An 11-year-old boy who was an active sportsman (licensed soccer player of a local soccer club academy) without any complaints, was admitted for cardiac evaluation upon his request. He had no history of familial cardiac disease or sudden death. Three years ago, he was evaluated in another institution and was diagnosed with multiple small ventricular septal defects (VSDs). Physical examination findings were normal. Electrocardiography (ECG) showed normal sinus rhythm and mild (<1 mm) ST changes in leads V4-V6 and lead III (Figure 1a). Echocardiography (ECHO) revealed normal sized cardiac chambers, an ejection fraction of 65%, and shortening fraction of 35%. The multiple intercoronary collateral flows, which were previously misinterpreted as multiple small VSDs, within the ventricular septum were detected by color Doppler (Figure 1b). The origin of the left coronary artery (LCA) was unable to be detected; however, the mosaic flow pattern in the pulmonary artery (PA) (Figure 1c) and the reverse flow in the LCA (Figure 1d) were detectable. In addition, the right coronary artery (RCA) was remarkably dilated (5.5 mm, Z-score: +5.23) (Figure 1e). Catheter angiography showed an anomalous origin of the LCA from PA and multiple intercoronary collateral arteries (Figure 1f). The patient was scheduled for surgery and a written informed consent was obtained from each parent.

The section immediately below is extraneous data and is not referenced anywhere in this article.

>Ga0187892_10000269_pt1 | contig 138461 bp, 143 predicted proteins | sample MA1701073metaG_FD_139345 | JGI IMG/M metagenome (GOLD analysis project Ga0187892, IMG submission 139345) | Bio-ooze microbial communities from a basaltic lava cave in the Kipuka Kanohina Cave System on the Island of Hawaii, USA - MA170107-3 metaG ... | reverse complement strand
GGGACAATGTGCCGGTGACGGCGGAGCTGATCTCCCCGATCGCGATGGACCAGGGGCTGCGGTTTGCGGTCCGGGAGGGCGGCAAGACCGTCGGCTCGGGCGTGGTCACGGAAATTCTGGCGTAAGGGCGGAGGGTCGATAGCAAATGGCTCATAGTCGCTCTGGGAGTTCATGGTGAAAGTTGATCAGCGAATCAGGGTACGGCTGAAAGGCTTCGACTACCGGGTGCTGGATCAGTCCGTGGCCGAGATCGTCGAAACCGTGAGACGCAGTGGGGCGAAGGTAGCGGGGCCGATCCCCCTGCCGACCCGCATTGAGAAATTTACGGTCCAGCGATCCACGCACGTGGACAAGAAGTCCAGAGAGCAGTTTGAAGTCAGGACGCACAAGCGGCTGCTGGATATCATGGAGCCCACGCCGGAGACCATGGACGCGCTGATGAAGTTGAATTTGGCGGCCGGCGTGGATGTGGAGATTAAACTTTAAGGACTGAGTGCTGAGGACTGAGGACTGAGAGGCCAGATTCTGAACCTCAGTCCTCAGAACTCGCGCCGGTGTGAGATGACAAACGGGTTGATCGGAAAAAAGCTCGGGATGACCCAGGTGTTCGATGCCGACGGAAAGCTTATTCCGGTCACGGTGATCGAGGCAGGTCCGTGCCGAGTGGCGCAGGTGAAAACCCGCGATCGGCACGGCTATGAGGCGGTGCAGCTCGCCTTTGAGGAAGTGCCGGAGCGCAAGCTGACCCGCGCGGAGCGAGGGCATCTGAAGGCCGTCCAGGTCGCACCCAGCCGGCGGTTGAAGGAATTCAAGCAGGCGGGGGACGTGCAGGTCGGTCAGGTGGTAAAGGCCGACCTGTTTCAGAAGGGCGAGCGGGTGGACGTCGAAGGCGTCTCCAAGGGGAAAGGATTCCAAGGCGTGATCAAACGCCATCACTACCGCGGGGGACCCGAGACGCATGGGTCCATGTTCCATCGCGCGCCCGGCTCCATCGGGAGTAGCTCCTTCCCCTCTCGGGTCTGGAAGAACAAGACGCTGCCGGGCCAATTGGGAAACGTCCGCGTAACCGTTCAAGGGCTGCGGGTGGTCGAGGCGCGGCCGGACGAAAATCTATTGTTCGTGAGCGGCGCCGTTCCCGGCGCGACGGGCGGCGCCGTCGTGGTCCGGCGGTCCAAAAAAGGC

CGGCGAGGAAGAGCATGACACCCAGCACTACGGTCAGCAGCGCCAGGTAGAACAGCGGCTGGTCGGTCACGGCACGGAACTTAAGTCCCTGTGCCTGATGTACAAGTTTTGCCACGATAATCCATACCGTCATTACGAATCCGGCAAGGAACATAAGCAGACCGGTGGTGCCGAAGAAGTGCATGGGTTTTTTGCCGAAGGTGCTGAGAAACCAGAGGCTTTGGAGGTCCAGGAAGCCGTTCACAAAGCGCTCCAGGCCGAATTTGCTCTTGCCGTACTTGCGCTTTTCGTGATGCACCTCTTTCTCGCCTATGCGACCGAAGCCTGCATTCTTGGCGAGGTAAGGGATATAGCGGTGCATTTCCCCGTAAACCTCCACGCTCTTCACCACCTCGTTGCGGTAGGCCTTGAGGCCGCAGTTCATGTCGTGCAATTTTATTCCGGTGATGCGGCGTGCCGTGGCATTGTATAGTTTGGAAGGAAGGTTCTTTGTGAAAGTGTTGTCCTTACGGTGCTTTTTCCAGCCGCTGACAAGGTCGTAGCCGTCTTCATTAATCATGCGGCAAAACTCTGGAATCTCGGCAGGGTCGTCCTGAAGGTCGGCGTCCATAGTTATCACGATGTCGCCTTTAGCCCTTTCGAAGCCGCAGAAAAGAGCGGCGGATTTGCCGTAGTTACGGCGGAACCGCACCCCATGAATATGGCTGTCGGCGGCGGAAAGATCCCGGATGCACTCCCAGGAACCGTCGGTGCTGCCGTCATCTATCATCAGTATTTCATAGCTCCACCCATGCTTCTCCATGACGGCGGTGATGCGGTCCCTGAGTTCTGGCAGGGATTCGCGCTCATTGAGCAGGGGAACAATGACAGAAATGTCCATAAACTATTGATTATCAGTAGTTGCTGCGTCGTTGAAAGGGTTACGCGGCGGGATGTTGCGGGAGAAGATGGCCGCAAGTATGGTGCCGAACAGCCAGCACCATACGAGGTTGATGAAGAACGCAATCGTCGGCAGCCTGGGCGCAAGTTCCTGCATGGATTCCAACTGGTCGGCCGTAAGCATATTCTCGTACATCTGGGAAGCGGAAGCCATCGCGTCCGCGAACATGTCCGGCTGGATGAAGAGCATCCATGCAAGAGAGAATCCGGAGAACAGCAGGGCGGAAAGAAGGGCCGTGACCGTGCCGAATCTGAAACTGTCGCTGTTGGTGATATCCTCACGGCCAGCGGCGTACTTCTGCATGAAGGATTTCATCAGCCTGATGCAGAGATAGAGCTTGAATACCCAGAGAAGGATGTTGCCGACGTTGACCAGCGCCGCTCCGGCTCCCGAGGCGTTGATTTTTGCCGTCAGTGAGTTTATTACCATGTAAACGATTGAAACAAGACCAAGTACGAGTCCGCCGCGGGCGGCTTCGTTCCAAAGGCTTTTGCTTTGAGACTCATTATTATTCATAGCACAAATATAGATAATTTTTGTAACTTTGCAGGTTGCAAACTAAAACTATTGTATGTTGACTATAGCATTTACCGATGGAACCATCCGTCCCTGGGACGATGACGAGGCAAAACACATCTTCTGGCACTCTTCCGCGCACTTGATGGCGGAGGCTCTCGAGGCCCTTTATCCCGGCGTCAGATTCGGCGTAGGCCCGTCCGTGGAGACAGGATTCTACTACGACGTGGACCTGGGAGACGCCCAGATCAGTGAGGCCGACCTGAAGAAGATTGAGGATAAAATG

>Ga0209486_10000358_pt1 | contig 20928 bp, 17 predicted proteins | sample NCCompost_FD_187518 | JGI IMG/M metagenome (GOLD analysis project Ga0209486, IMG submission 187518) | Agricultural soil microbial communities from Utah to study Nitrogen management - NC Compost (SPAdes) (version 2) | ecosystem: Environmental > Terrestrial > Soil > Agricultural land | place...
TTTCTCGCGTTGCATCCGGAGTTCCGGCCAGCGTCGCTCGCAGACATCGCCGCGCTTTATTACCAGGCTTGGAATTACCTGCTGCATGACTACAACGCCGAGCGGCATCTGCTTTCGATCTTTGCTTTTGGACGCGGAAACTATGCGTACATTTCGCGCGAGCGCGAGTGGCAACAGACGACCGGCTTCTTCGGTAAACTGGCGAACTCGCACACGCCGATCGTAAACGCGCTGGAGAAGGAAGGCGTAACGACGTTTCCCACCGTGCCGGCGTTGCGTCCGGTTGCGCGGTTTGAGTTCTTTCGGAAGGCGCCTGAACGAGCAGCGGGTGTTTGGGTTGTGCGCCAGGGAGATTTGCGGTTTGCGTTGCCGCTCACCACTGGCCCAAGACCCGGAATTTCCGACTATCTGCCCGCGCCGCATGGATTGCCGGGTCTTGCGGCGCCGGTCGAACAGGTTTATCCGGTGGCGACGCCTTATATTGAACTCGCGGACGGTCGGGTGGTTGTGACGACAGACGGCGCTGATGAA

Figure 1. (a) E CG s howing m ild (<1 m m) S T c hanges i n l eads V4-V6 and lead III. (b) ECHO view showing multiple intercoronary collateral flows, which were previously misinterpreted as multiple small VSDs. (c) A parasternal short axis echocardiographic view with the mosaic flow pattern in pulmonary artery. (d) A p arasternal s hort a xis e chocardiographic v iew s howing reverse flow in LCA. (e) Remarkably dilated right coronary artery on parasternal short axis view. (f) C atheter a ngiography o f t he patient showing remarkably dilated right coronary artery, welldeveloped network of intercoronary collateral vessels, origin of left coronary artery from pulmonary artery.
LMCA: Left main coronary artery; RCA: Right coronary artery; PA: Pulmonary artery; ECG: Electrocardiography; ECHO: Echocardiography; VSD: Ventricular septal defect; LCA: Left coronary artery.